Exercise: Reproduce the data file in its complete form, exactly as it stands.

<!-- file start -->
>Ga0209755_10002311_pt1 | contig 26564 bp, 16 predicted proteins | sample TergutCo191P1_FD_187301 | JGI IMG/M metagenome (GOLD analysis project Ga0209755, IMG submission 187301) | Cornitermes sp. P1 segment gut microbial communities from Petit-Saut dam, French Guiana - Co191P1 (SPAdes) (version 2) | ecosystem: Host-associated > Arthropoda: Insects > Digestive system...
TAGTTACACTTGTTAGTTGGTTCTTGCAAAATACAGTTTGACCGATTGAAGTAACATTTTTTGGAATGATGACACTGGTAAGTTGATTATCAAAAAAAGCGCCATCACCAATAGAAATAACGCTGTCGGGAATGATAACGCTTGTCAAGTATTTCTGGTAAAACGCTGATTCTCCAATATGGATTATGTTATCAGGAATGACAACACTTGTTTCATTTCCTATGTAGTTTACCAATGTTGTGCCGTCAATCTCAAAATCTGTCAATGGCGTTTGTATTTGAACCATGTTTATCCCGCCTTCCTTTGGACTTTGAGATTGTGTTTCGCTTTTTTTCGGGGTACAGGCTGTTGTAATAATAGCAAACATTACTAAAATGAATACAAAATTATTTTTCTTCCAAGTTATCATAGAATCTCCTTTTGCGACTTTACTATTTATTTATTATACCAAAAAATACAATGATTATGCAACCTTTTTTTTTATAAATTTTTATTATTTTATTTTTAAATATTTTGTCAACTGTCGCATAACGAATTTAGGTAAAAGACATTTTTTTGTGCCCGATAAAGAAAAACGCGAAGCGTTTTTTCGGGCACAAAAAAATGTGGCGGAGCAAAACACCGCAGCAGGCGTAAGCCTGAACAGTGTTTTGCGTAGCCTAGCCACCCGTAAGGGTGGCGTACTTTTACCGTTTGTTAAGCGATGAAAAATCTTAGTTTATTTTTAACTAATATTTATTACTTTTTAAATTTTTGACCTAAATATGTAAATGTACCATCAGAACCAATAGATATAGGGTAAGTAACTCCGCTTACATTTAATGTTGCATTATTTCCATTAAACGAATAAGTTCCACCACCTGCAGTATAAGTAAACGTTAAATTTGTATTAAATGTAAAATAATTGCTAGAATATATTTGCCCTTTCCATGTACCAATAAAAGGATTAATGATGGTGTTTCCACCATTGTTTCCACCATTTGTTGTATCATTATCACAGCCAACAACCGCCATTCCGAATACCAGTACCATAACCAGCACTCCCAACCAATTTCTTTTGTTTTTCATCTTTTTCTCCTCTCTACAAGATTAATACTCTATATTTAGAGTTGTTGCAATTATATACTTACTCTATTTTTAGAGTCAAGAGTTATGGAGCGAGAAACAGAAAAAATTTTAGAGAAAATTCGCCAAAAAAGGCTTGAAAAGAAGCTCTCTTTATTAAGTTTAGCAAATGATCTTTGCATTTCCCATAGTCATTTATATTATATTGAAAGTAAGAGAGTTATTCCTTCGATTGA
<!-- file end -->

>Ga0209755_10002311_pt1 | contig 26564 bp, 16 predicted proteins | sample TergutCo191P1_FD_187301 | JGI IMG/M metagenome (GOLD analysis project Ga0209755, IMG submission 187301) | Cornitermes sp. P1 segment gut microbial communities from Petit-Saut dam, French Guiana - Co191P1 (SPAdes) (version 2) | ecosystem: Host-associated > Arthropoda: Insects > Digestive system...
TAGTTACACTTGTTAGTTGGTTCTTGCAAAATACAGTTTGACCGATTGAAGTAACATTTTTTGGAATGATGACACTGGTAAGTTGATTATCAAAAAAAGCGCCATCACCAATAGAAATAACGCTGTCGGGAATGATAACGCTTGTCAAGTATTTCTGGTAAAACGCTGATTCTCCAATATGGATTATGTTATCAGGAATGACAACACTTGTTTCATTTCCTATGTAGTTTACCAATGTTGTGCCGTCAATCTCAAAATCTGTCAATGGCGTTTGTATTTGAACCATGTTTATCCCGCCTTCCTTTGGACTTTGAGATTGTGTTTCGCTTTTTTTCGGGGTACAGGCTGTTGTAATAATAGCAAACATTACTAAAATGAATACAAAATTATTTTTCTTCCAAGTTATCATAGAATCTCCTTTTGCGACTTTACTATTTATTTATTATACCAAAAAATACAATGATTATGCAACCTTTTTTTTTATAAATTTTTATTATTTTATTTTTAAATATTTTGTCAACTGTCGCATAACGAATTTAGGTAAAAGACATTTTTTTGTGCCCGATAAAGAAAAACGCGAAGCGTTTTTTCGGGCACAAAAAAATGTGGCGGAGCAAAACACCGCAGCAGGCGTAAGCCTGAACAGTGTTTTGCGTAGCCTAGCCACCCGTAAGGGTGGCGTACTTTTACCGTTTGTTAAGCGATGAAAAATCTTAGTTTATTTTTAACTAATATTTATTACTTTTTAAATTTTTGACCTAAATATGTAAATGTACCATCAGAACCAATAGATATAGGGTAAGTAACTCCGCTTACATTTAATGTTGCATTATTTCCATTAAACGAATAAGTTCCACCACCTGCAGTATAAGTAAACGTTAAATTTGTATTAAATGTAAAATAATTGCTAGAATATATTTGCCCTTTCCATGTACCAATAAAAGGATTAATGATGGTGTTTCCACCATTGTTTCCACCATTTGTTGTATCATTATCACAGCCAACAACCGCCATTCCGAATACCAGTACCATAACCAGCACTCCCAACCAATTTCTTTTGTTTTTCATCTTTTTCTCCTCTCTACAAGATTAATACTCTATATTTAGAGTTGTTGCAATTATATACTTACTCTATTTTTAGAGTCAAGAGTTATGGAGCGAGAAACAGAAAAAATTTTAGAGAAAATTCGCCAAAAAAGGCTTGAAAAGAAGCTCTCTTTATTAAGTTTAGCAAATGATCTTTGCATTTCCCATAGTCATTTATATTATATTGAAAGTAAGAGAGTTATTCCTTCGATTGA